“We never knew what was going to happen each week, if a game is going to be on, if it’s going to be canceled, what’s going to happen because of COVID,” Kozak said. “Now the mandates that almost require us to take the vaccine — which, everyone can have a different opinion on it, but at the same time, we’re here to win championships. So if you’re not going to be able to play, we can’t do that.

“So it’s one way where maybe people had to sacrifice to get vaccinated … that we needed to get done so we have the greatest chance to succeed. So I’m happy we’re all on the same boat and we shouldn’t have the issues we had last year with COVID.”


Between a shortened season and tight budgets, COVID-19 condensed the travel map for many college basketball teams last season, especially those like Weber State. This season has trips in store to Pennsylvania, Florida and Washington.

“Getting back out toward the East Coast, that’s going to be fun. And definitely just playing more Division I teams,” Porter said. “We didn’t get to play as many last year because COVID canceled games. We’ve got a great schedule of Division Is and what we need to get ready for conference. It will be exciting.”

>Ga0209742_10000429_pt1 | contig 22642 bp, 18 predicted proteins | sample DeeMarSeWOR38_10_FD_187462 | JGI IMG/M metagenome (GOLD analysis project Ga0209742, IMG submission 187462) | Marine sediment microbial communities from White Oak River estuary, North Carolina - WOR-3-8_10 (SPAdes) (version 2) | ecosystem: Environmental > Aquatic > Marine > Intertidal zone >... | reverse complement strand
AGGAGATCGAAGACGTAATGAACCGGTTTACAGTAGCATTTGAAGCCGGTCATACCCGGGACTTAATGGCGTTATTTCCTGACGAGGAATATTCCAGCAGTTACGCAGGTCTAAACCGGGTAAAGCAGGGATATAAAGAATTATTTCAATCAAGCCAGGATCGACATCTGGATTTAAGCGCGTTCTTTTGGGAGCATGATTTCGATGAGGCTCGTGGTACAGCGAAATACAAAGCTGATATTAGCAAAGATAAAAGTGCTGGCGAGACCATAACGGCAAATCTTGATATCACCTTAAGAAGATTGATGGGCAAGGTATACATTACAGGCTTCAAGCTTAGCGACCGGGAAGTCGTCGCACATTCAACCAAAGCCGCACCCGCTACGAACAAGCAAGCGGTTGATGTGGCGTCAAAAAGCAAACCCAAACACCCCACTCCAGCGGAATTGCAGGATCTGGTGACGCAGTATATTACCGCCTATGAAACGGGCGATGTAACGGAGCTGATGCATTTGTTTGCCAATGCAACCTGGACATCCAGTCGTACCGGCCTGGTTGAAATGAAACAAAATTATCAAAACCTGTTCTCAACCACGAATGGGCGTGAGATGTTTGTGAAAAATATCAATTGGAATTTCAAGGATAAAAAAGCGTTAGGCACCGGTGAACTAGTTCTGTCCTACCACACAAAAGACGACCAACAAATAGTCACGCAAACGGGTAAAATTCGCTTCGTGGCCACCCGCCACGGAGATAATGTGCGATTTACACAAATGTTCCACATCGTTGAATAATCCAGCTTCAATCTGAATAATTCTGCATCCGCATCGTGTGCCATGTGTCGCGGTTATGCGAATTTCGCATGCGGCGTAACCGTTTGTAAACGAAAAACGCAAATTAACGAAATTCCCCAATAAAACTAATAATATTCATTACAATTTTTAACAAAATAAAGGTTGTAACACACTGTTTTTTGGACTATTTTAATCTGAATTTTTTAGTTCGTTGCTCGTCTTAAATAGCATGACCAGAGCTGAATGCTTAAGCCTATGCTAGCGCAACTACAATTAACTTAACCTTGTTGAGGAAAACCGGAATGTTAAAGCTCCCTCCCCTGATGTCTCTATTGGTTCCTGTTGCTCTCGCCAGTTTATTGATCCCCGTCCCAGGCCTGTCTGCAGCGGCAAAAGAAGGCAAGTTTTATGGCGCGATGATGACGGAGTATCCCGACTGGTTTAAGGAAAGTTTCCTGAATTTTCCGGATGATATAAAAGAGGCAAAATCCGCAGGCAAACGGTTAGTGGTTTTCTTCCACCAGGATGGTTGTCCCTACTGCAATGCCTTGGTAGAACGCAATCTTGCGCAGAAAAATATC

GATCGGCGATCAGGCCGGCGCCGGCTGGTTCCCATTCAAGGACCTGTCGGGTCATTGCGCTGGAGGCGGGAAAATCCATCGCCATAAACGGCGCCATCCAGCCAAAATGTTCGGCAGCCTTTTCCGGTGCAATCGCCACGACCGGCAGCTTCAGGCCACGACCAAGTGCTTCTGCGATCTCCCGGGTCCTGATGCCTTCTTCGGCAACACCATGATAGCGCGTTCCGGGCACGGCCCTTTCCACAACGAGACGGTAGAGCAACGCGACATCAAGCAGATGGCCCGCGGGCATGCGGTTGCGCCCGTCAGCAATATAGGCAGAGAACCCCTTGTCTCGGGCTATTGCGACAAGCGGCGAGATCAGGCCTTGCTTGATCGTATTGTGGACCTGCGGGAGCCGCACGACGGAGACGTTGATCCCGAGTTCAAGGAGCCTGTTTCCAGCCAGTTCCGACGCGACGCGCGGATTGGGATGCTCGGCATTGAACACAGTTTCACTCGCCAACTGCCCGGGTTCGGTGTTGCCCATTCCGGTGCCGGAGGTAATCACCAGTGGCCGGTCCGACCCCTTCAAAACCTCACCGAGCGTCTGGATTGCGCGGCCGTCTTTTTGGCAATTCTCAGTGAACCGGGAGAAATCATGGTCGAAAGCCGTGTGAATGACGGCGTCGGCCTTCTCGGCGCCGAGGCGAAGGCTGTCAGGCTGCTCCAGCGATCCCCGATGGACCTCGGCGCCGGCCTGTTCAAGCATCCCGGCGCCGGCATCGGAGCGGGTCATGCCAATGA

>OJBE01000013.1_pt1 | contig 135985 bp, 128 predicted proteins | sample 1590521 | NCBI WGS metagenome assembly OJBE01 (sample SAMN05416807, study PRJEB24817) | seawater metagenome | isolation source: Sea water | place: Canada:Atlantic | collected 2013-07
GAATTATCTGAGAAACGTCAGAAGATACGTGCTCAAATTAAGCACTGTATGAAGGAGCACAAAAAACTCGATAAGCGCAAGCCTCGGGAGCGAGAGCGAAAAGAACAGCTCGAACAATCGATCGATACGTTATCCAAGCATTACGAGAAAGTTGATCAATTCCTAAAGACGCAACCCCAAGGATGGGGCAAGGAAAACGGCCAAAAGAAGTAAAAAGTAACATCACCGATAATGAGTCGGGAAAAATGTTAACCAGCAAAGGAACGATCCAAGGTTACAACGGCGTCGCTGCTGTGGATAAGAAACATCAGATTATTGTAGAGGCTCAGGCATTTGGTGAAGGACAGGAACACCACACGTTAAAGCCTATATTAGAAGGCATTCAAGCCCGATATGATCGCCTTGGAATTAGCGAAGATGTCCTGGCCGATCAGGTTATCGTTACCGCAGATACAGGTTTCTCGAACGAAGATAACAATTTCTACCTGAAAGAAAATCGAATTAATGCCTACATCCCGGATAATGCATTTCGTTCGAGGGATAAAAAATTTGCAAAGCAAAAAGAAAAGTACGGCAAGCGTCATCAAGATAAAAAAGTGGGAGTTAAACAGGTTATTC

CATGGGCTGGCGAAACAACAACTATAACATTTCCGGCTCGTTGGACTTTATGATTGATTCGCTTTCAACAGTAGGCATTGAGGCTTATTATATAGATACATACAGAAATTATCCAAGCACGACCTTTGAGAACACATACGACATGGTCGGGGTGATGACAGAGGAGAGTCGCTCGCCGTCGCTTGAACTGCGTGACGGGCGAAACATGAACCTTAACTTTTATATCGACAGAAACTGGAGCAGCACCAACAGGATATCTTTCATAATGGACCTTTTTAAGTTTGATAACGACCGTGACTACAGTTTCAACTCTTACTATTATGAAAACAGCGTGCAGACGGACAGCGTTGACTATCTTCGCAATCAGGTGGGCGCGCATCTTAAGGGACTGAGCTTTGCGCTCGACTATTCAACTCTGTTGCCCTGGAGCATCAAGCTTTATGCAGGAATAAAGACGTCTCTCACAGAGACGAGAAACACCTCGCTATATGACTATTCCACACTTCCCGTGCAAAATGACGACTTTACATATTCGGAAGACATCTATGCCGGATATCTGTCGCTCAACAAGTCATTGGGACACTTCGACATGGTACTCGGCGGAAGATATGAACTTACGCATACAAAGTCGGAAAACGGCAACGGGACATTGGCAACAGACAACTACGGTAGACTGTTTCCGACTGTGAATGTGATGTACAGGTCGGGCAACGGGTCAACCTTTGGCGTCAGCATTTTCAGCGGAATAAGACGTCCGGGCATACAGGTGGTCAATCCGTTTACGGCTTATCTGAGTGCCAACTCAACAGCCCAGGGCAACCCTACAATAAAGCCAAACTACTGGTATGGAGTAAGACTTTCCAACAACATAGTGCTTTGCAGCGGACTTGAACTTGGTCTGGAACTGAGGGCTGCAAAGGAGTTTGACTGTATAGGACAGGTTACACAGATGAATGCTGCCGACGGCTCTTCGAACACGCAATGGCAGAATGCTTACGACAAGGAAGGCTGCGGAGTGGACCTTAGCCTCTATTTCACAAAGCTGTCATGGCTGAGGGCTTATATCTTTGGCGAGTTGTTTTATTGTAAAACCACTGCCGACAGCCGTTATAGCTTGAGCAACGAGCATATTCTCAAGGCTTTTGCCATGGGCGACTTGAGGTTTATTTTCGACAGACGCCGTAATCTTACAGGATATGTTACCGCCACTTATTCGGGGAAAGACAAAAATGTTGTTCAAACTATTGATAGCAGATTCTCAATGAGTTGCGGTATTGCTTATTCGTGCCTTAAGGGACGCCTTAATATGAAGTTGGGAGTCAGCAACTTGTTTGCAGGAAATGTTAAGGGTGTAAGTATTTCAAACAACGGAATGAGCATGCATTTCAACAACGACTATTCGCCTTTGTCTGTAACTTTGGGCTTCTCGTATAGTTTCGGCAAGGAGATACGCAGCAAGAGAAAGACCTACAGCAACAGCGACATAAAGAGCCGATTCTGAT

The 2021-22 schedule is the most compelling in several seasons, especially at home. It includes home non-conference games against BYU, Utah State and Fresno State. WSU will also take trips to Washington State, Duquesne, and a three-game tournament in Florida.

WSU has shifted Saturday conference games to 6 p.m. tipoffs.


All times Mountain

All games streamed on ESPN+ unless noted

Nov. 9: vs. Western Colorado, 7 p.m.

Nov. 15: @ Duquesne, 5 p.m.

Jersey Mike’s Classic, St. Petersburg, Fla.

Nov. 18: vs. UMass, 3:30 p.m. (CBS Sports)

Nov. 19: vs. Ball State, 3:30 p.m. (CBS Sports)

Nov. 21: vs. Green Bay, 10 a.m. (CBS Sports)

Nov. 27: @ Dixie State, 7 p.m.

Dec. 2: vs. Northern Arizona, 7 p.m.

Dec. 4: vs. Portland State, 6 p.m.

Dec. 8: @ Wash. St., 8 p.m. (Pac-12 Network)

Dec. 11: vs. Maine Fort Kent, 2:30 p.m.

Dec. 15: vs. Utah State, 7 p.m. (KJZZ)

Dec. 18: vs. BYU, 6 p.m. (KJZZ)

Dec. 23: vs Fresno State, 4 p.m.

Dec. 30: @ Montana State, 7 p.m.

Jan. 1: @ Montana, 7 p.m.

Jan. 8: @ Idaho State, 6 p.m.

Jan. 13: vs. Idaho, 7 p.m.

Jan. 15: vs. E. Washington, 6 p.m.

Jan. 20: vs. Idaho State, 7 p.m.

Jan. 24: @ Southern Utah, 7 p.m.

Jan. 27: @ Northern Colorado, 6 p.m.

Jan. 29: @ Sacramento State, 8 p.m.

Feb. 3: vs. Montana, 7 p.m.

Feb. 5: vs. Montana State, 6 p.m.

Feb. 10: @ E. Washington, 7 p.m.

Feb. 12: @ Idaho, 3 p.m.

Feb. 17: vs. Sacramento State, 7 p.m.

Feb. 19: vs. Northern Colorado, 6 p.m.

Feb. 24: @ Portland State, 8 p.m.

Feb. 26: @ Northern Arizona, 2 p.m.

March 5: vs. Southern Utah, 6 p.m.

March 9-12: Big Sky Tournament, Boise